A baby's very first poo, known as the meconium, is not something most people want to look at too closely.
This dark green, tar-like substance contains swallowed amniotic fluid, skin cells, and fine hairs from a life in the womb. At a microscopic level, the meconium also holds the starting material for our developing microbiome and our immune system.
If a rich and balanced mix of molecules isn't found in this initial stool, researchers now think it could stunt the colonization of good bacteria in our gut, putting us at risk of developing allergies, like asthma or eczema, later in life.
Researchers analyzed 100 meconium samples taken as part of the CHILD Cohort Study, a much larger, ongoing longitudinal research project about child health. They then compared those representative samples to allergy tests performed on the infants at one year of age.
The results showed that infants who had developed allergic sensitization by that point had less diverse metabolites in their first poo.
"We found that the reduced diversity was mainly detected in the number of different amino acids, vitamins, and plant compounds," explains Charisse Petersen, who studies the early microbiome at The University of British Columbia in Canada.
These clusters of molecules are known to feed the growing microbiome, which begins to form when a child enters the world and microbes begin colonizing their gut. The presence of these new invaders also allows the immune system to learn what actually poses a danger.
"The new microbes are tolerated and allowed to colonize us, and they, in turn, teach our immune cells not to overreact to benign signals," says Petersen.
"Unfortunately, we think that some babies are not being colonized with enough of these beneficial bacteria to train their immune cells."
The sample size is small, and further research will need to verify the results among a more diverse cohort. If the authors are right, however, it means we could feasibly start using a child's first poo to predict their risk of developing allergies.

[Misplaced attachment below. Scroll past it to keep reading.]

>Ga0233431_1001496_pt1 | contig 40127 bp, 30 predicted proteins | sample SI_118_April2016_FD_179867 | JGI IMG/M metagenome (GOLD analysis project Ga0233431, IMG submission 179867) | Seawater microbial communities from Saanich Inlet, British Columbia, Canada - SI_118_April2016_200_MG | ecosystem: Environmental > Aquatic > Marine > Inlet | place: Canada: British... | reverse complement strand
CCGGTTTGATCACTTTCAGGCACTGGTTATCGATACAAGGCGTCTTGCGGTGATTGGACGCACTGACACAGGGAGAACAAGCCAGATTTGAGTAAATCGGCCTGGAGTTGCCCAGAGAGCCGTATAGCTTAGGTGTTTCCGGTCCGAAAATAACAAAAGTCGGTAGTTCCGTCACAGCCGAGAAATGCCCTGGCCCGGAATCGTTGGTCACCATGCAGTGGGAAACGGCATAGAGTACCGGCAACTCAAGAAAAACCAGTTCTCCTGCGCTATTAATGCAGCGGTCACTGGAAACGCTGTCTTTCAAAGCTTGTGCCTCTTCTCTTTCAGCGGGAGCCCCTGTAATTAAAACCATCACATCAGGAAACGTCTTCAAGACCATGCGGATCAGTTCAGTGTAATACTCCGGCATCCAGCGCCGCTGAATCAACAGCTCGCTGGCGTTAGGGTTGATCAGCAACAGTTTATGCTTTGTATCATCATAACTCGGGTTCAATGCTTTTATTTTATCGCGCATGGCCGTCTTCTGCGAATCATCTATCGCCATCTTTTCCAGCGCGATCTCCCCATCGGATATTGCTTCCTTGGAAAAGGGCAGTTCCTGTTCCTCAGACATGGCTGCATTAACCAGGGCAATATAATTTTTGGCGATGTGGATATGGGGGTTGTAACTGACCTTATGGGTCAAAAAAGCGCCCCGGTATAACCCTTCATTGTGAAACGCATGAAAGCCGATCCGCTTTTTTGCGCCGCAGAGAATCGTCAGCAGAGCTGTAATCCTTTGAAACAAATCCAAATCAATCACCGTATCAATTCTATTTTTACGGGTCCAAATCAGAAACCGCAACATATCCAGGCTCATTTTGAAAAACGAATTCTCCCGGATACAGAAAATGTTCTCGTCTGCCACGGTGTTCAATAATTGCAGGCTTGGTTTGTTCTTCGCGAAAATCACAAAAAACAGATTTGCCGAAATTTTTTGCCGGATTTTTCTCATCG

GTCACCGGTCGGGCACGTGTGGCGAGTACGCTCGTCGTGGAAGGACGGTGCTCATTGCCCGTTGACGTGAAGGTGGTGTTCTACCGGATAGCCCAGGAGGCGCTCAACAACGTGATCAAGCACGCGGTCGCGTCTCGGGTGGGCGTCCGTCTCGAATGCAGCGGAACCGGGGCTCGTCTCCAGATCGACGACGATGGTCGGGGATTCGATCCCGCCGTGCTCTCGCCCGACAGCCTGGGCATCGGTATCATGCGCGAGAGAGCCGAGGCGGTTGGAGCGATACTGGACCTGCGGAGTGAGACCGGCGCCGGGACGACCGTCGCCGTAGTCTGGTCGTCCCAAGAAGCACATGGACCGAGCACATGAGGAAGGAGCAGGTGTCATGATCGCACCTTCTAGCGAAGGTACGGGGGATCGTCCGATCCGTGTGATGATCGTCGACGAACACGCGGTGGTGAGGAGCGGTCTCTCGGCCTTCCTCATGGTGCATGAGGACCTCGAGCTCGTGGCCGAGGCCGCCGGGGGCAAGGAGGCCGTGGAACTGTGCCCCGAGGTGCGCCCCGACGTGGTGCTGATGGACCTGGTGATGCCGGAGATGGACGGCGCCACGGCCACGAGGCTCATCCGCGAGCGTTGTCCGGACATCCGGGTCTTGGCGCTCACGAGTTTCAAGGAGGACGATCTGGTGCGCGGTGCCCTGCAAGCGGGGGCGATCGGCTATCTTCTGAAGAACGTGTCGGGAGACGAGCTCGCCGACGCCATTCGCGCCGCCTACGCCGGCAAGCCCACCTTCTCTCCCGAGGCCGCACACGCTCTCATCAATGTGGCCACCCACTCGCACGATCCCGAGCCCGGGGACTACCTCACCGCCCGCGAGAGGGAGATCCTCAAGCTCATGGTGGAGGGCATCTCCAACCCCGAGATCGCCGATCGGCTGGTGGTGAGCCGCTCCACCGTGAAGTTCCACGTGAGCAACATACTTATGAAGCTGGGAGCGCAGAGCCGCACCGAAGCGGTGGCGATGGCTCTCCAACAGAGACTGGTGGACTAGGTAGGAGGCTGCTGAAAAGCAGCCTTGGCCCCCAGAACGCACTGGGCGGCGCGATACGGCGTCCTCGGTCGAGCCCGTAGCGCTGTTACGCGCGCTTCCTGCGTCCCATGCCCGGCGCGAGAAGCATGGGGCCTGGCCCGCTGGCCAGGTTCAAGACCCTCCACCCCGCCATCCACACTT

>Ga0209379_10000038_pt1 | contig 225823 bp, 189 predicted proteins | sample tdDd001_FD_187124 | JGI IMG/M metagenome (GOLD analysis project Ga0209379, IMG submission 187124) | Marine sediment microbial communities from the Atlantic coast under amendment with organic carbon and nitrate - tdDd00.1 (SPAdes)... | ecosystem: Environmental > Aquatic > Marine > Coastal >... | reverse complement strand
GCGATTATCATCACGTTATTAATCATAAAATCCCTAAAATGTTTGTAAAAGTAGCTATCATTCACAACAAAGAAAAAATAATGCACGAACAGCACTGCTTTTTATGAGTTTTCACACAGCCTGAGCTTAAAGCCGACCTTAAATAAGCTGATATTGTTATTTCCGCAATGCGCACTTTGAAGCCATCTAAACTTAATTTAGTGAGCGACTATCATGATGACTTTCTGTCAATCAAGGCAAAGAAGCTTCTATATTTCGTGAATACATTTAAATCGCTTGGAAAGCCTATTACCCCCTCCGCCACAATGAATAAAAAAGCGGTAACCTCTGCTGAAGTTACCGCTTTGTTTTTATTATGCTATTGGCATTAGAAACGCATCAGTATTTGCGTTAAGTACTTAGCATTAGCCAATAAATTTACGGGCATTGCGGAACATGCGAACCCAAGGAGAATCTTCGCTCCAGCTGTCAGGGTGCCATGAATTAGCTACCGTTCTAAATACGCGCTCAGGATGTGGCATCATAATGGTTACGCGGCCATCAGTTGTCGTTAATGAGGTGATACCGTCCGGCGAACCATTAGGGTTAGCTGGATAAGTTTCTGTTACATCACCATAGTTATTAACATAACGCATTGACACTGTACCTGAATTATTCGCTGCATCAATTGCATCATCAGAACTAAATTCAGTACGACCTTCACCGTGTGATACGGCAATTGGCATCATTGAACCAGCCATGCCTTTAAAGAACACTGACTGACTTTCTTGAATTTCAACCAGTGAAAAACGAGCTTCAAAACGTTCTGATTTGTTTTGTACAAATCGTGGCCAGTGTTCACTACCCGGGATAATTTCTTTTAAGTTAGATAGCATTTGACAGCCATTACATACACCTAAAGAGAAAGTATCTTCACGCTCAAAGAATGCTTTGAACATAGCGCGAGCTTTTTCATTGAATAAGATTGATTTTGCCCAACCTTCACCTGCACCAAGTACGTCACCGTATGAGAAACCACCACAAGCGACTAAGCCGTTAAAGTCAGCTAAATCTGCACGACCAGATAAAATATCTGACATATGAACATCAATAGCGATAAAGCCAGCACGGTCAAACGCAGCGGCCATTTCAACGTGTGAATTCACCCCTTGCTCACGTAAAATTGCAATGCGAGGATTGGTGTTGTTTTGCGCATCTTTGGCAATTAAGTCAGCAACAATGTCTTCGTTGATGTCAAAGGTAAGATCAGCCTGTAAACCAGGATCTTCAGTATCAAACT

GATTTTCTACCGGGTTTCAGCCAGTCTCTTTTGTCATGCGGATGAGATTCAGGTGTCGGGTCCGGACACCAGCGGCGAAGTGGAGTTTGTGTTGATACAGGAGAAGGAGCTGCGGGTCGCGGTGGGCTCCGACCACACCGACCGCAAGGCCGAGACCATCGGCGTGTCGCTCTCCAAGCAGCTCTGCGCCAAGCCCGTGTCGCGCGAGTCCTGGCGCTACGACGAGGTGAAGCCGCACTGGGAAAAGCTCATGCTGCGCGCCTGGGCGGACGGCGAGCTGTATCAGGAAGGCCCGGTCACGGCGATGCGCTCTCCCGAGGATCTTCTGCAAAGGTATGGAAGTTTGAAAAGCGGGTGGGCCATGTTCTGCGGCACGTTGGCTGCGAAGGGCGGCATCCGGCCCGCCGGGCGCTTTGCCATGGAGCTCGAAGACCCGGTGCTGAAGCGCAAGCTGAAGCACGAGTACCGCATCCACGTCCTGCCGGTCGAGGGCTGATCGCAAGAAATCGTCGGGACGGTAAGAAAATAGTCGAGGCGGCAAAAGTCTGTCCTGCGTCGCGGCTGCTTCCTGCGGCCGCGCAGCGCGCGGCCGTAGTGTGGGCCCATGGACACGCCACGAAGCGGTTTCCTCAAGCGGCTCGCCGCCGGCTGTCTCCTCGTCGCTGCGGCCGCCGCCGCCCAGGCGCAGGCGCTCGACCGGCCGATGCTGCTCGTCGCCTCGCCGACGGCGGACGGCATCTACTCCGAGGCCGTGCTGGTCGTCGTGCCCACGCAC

The meconium begins forming in a fetus at just 16 weeks, which means its make-up is influenced by whatever the fetus encounters from that point on.
As such, the authors of the study decided to collect a large quantity of data from expectant parents, to see if they could figure out what might be influencing the diversity of metabolites in their child's first poo.
The team considered everything from exposure to antibiotics during pregnancy, a family history of allergies, the way the child was born (vaginally or via C-section), and a history of maternal smoking, but ultimately, none of these factors could explain their results.
If we can further identify key metabolites that are missing, we could even start providing supplements to promote a healthy immune response in newborn kids.
Some researchers have even suggested using poop transplants to rebalance the guts of babies born via C-section, although that currently remains a radical idea.
"I would like to see more mechanistic studies that try to understand precisely which metabolites are the most helpful for supporting the infant microbiota and immune system," says Petersen.
"In a perfect world, we would eventually make sure that these were included in a healthy diet or vitamin supplement during pregnancy."
Further studies have already been started to examine how diet during pregnancy might play a role.
"As a new mother myself, I was initially hesitant to put any more pressure on pregnant women or moms (we worry about so much as it is!)," says Petersen.
"But when it comes down to increasing the number of metabolites in a newborn's meconium, many pregnant women are likely already doing this without realizing it."
To improve a child's gut health, Petersen recommends avoiding unnecessary antibiotic prescriptions, allowing kids to play outdoors, reducing disinfectant use, and promoting vaginal births and breastfeeding where possible.
The study was published in Cell Reports Medicine.